by     Reginald O. Kapp


A Note on the Methodology of Physics

IN the second of these lectures I raised the question whether the laws of physics make for cosmic order and I reached the conclusion that they do not. Therewith I introduced the only question about the laws of physics that is relevant to the dispute between monists and dualists. For while it is relevant to show that these laws do not serve the same kind of purpose that is served by the laws that are inscribed in statute books it is not relevant to discuss what purpose they do serve. Logic, which requires that only those facts be admitted to the argument that are strictly relevant and that all others be austerely banned, should therefore forbid any addition to what I have said already about the laws of physics. But a negative statement, even though it suffice for the immediate purpose, tends to provoke an all too clamorous demand for its positive counterpart. When those who are conscientiously trying to understand the nature of reality in its entirety are told what the laws of physics do not do it is only natural for them to ponder what these laws do do; and to ponder thus is to lose receptivity. Good logic is sometimes the enemy of good exposition.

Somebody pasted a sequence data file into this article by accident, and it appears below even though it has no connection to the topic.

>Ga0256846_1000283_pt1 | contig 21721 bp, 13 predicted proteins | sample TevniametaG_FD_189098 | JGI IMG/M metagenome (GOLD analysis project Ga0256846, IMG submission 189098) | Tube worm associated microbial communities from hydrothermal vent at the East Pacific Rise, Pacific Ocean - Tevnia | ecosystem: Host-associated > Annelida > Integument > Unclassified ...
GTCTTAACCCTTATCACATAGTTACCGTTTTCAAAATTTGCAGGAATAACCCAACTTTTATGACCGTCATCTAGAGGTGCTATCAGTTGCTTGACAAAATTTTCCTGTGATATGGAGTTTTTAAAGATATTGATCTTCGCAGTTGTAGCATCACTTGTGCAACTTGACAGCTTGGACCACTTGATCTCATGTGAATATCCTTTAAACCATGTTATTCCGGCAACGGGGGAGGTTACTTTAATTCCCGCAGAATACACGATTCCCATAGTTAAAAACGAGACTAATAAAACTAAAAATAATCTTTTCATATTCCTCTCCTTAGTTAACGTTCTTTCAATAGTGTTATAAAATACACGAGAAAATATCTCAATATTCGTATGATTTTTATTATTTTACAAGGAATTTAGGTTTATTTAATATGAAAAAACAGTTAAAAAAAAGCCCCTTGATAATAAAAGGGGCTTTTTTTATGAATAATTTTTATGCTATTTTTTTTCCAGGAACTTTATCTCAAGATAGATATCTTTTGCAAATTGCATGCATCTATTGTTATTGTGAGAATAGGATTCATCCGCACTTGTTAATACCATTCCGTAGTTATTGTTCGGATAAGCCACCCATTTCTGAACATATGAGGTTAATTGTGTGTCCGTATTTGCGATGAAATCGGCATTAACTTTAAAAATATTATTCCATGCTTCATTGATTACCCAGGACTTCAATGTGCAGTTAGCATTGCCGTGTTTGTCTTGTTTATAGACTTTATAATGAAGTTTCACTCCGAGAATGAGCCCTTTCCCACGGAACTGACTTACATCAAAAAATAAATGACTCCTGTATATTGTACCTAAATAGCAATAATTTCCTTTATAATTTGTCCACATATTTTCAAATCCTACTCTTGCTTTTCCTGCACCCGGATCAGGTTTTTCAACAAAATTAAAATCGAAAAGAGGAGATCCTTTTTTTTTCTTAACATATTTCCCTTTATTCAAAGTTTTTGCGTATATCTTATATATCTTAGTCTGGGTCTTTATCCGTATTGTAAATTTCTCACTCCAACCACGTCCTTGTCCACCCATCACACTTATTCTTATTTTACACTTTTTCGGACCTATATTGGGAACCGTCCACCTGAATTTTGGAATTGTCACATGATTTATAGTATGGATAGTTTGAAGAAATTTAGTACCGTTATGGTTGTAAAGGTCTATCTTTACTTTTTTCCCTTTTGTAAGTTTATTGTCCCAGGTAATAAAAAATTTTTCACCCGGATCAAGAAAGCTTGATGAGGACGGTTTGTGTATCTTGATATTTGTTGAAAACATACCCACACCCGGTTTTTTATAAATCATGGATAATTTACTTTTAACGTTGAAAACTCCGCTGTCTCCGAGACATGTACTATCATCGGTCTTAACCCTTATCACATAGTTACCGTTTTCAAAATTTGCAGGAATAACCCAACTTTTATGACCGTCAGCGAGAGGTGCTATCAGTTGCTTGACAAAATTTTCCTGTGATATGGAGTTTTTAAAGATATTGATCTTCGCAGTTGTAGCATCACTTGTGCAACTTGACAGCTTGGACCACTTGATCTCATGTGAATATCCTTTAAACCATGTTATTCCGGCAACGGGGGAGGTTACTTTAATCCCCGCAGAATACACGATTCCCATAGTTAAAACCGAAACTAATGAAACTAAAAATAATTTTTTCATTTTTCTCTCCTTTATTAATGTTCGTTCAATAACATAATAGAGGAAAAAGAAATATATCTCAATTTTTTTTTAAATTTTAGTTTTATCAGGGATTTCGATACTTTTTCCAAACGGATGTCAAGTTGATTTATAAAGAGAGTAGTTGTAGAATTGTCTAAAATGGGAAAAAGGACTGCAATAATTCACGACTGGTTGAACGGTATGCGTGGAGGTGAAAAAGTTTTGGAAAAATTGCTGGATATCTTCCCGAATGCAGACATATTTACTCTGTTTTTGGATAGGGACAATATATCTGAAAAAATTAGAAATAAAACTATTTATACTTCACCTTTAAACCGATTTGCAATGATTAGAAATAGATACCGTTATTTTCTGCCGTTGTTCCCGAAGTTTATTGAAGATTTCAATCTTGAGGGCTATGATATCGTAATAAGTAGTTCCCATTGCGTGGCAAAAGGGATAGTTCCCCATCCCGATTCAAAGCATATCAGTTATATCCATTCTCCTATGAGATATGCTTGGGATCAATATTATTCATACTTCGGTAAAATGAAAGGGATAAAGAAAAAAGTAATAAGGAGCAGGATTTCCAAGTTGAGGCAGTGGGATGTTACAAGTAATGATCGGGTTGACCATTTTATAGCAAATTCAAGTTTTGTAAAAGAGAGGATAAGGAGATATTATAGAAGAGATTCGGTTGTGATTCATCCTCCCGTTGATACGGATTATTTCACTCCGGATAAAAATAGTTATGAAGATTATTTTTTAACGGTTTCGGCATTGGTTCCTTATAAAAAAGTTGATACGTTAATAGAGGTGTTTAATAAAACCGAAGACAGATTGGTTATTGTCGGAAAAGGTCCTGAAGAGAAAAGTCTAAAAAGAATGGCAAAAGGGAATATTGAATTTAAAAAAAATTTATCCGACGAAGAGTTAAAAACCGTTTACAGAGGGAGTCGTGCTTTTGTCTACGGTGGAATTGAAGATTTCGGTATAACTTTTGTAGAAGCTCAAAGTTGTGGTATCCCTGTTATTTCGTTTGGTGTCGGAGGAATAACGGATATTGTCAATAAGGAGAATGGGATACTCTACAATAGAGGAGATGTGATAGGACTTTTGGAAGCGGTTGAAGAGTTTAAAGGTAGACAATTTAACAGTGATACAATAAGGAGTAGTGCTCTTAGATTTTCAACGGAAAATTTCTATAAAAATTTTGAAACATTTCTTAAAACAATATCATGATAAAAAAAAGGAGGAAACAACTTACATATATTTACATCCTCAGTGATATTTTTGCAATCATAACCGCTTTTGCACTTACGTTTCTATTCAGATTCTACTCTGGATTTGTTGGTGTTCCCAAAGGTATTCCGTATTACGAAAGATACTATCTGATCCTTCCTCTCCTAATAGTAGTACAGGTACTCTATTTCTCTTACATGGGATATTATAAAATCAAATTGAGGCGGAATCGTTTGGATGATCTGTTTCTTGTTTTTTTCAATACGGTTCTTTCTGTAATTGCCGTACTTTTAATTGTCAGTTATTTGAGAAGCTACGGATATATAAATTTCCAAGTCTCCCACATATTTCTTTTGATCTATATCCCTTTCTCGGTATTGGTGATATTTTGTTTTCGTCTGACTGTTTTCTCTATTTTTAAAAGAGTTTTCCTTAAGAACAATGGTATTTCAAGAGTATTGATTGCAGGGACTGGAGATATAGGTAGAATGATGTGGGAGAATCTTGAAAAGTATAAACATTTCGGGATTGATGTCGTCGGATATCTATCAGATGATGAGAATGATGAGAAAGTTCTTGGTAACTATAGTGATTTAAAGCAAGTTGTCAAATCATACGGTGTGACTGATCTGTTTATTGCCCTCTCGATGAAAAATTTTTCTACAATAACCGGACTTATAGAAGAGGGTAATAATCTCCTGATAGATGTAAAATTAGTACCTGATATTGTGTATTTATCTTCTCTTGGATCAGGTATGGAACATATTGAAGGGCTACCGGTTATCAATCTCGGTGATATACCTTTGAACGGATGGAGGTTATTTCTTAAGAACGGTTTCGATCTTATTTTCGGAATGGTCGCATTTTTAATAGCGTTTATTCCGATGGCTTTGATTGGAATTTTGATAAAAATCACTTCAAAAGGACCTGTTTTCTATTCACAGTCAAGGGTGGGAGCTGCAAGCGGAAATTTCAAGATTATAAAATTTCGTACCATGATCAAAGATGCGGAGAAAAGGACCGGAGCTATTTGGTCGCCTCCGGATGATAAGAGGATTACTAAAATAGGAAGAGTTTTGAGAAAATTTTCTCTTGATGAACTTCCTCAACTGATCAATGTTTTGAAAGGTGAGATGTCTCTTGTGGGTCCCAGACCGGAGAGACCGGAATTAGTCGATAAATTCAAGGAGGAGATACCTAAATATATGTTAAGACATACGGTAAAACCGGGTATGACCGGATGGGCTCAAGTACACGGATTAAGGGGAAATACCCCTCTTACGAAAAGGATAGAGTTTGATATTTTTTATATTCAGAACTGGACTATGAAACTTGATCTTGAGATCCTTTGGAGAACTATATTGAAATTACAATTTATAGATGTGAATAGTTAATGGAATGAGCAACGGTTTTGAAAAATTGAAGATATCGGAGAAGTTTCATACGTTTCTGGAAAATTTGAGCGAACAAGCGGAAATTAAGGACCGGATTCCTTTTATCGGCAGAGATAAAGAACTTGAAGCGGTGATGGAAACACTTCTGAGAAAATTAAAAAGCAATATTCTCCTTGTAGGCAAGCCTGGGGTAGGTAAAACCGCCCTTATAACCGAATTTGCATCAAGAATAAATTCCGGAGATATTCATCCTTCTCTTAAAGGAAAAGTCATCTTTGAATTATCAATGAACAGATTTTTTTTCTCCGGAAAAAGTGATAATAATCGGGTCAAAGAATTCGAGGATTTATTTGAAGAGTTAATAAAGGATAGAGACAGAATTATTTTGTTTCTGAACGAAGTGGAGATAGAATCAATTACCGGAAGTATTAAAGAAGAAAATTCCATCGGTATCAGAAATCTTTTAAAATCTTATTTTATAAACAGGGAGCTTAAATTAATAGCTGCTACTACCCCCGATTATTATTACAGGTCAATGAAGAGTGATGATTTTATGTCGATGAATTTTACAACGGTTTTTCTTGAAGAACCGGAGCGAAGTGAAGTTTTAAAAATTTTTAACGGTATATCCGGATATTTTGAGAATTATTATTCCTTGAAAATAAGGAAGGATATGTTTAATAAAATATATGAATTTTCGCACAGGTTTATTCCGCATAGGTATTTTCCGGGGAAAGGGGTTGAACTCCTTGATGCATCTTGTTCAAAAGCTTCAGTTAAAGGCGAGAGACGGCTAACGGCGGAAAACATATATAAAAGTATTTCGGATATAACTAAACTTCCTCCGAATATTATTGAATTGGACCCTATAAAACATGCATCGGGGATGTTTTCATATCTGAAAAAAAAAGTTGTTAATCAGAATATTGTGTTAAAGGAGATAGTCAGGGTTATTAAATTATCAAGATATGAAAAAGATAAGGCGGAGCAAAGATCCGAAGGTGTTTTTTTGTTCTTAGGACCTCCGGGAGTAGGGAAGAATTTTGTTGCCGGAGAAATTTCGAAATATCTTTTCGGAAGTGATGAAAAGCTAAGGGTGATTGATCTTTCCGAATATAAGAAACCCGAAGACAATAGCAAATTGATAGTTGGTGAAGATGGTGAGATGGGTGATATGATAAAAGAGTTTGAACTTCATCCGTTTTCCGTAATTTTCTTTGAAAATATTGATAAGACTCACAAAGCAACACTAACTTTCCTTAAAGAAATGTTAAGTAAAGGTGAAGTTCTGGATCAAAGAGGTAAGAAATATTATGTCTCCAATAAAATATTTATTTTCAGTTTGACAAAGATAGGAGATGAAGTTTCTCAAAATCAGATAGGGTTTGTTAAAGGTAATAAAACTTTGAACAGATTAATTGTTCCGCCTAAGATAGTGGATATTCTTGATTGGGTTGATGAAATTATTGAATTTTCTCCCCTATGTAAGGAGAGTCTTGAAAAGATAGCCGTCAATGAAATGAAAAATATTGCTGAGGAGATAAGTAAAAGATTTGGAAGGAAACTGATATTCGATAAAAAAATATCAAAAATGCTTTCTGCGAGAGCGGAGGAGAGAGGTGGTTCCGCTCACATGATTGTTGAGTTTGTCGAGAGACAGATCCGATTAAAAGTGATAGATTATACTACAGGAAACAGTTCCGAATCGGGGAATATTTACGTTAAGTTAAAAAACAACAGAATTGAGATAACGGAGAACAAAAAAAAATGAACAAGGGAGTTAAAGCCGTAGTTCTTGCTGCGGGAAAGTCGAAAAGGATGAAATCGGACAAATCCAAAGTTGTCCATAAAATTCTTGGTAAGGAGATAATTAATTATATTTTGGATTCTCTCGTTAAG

It is the more likely to be so in the present instance because it has come to be taken for granted that a law, no matter of what kind, cannot conceivably serve any other purpose than that of providing both proof and guarantee of order. Just as there can be no order without law, some will be inclined to reason, so there can be no law without order. To say, as I have done, that the material universe is without any order must seem to them to ignore the very existence of the laws of physics. They may well then be left with the conviction that there must be a flaw somewhere in the reasoning that has been presented in these lectures, even if they have not been able to detect it. Anyone who is thus disturbed by the negative statements that I have made about the laws of physics may find those statements more acceptable if they are balanced by positive ones. So I propose in this Appendix to say a few words about the purpose that the laws of physics do serve.